December 31st, 2018
The power of inquiry
In market and industry research we typically make a living by finding answers to clients’ big strategic questions. More recently, I’ve discovered that in business (as in life), questions are infinitely more important than answers. Questions focus our energies and actions. More importantly, they determine the outcomes of our actions.
In 2019, we’re putting our primary efforts on understanding the power of questions, asking the right questions, and helping our clients ask the right questions.
Micheal Stevens, a regular TED speaker and founder of vsauce.com, once theorized that the big advantage that homo sapiens had over the neanderthal was curiosity. What’s over there? What if we did things this way instead of that way? How can we make life better for ourselves and for our children?
This ability to ask what Hal Gregerson of MIT might call “catalytic questions” propelled us to the limits of human endurance. It set our minds and bodies to work on solving the biggest challenges - from the base, to the very top of Maslow’s pyramid.
There is no crystal ball. Curiosity is the closest thing to it. Predictions are static. What makes sense today will make no sense tomorrow. Conditions change. Risk is inherent. Questions are dynamic. They open doors. Our visibility is limited, particularly in the era of technology and exponential change. The best we can do is chart out a well-informed strategic trajectory aimed at achieving the mission. Asking the right questions will 1) help us to understand the organizational mission and 2) help set effective strategy in light of imperfect information.
Observe these two visuals on how we process and react to the world around us. The linear, reactive approach amounts to waiting for stuff to happen. This leads to reactive questions e.g. how did we get into this mess or how do I fix this? Answers become about damage control. No real answers. During the best of times, we afford ourselves the latitude to be linear. The good times rarely last.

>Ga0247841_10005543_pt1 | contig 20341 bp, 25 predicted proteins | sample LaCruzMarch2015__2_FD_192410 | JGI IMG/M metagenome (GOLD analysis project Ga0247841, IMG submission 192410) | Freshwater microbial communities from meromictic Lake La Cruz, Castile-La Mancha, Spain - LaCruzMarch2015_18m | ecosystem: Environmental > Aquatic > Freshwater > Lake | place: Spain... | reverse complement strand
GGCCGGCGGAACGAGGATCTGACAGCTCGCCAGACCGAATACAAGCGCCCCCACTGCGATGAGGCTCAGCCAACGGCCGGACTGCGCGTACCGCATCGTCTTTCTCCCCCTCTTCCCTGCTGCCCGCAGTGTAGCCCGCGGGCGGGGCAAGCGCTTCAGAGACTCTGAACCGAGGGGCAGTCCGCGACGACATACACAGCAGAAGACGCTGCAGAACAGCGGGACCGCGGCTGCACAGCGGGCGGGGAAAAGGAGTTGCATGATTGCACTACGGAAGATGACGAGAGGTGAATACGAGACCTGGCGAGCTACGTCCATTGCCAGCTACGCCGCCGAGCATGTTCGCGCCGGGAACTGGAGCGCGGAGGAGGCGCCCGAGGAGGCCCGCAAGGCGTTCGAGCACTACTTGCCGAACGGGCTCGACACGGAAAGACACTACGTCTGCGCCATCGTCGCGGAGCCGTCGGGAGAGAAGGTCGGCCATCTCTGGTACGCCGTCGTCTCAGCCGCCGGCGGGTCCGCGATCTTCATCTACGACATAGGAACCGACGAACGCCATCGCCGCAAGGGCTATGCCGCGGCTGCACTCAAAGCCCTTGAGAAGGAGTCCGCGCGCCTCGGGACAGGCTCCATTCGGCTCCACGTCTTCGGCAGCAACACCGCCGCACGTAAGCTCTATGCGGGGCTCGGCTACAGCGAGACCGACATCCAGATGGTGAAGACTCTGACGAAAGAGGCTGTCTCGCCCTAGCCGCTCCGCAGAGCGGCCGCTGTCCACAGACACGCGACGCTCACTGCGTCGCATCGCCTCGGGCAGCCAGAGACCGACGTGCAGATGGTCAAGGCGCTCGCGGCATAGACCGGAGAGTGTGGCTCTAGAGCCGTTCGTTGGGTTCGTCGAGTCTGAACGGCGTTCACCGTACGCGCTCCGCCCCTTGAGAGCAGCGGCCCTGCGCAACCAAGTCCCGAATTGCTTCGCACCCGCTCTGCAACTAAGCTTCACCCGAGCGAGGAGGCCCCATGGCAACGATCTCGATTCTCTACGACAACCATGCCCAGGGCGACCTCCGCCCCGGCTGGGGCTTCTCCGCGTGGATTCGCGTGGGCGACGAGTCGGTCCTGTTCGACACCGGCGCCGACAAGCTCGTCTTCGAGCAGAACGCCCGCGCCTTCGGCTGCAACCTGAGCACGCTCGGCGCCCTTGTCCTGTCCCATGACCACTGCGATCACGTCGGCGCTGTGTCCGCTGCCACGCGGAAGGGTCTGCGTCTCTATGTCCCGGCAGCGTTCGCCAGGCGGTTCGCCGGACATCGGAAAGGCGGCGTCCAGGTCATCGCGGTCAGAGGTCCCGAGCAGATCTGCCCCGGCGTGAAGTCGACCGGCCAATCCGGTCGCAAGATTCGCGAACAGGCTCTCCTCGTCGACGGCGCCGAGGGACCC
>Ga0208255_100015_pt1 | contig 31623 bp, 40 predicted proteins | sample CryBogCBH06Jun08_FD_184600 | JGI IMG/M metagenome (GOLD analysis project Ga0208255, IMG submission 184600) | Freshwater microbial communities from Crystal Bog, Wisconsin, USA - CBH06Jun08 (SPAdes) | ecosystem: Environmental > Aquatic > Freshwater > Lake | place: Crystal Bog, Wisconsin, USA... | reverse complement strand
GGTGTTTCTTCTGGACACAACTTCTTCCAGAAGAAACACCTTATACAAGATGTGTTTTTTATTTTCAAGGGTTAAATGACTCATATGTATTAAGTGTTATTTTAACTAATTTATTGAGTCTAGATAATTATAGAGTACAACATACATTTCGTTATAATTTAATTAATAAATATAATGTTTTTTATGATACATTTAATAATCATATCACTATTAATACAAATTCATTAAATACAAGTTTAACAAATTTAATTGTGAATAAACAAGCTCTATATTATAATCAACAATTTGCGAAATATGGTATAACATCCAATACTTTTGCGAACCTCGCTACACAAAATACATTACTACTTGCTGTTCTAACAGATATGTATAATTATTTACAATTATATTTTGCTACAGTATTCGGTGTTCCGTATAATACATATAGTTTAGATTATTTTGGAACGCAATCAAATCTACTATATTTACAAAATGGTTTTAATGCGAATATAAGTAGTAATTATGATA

The circular, proactive approach requires more effort up front, but is more likely to yield interesting results. Taking the time to ask proactive questions like: Is there a better way? Or is this worth it? Or how can I do more with less? Answers then become about unlocking better questions.
One of my favorite quotes of all time from Peter Drucker: “The important and difficult job is never to find the right answers, it is to find the right question. For there are few things as useless, if not dangerous, as the right answer to the wrong question.”
In other words, are we working towards the right objectives? Are we aiming high enough? Are we aiming too high?
Quest for blue oceans
This is the big meta question we aim to address: Where should travel brands be looking in our quest for uncontested market spaces?
Our travel industry research theme for 2019 is “back to blue oceans” summarized in our end-of-year manifesto. The premise is that despite all of the incredible applications and technologies now being released, much of today’s travel industry is a fight for existing market share. Blue Ocean Strategy is one of those books that every travel industry professional should read.
Take a look at this chart. Are you seeing more red or blue in your segment?
Red Ocean Strategy Vs. Blue Ocean Strategy
I say “back” to blue because the smart companies will once again back away from the pitched battle that is travel and look for uncontested market spaces. The next big paradigms will not come from one single emerging technology e.g. virtual reality, or artificial intelligence or blockchain. The next emerging players will create new demand and new reasons to travel by pulling from different yet convergent disciplines.
Question Theory Into Practice
Questions have become fundamental to our research practice. We obsess over them and have developed a framework for tracking developments across the global travel industry value chain, through the power of inquiry. You can read about the QUEST360 project here in greater detail.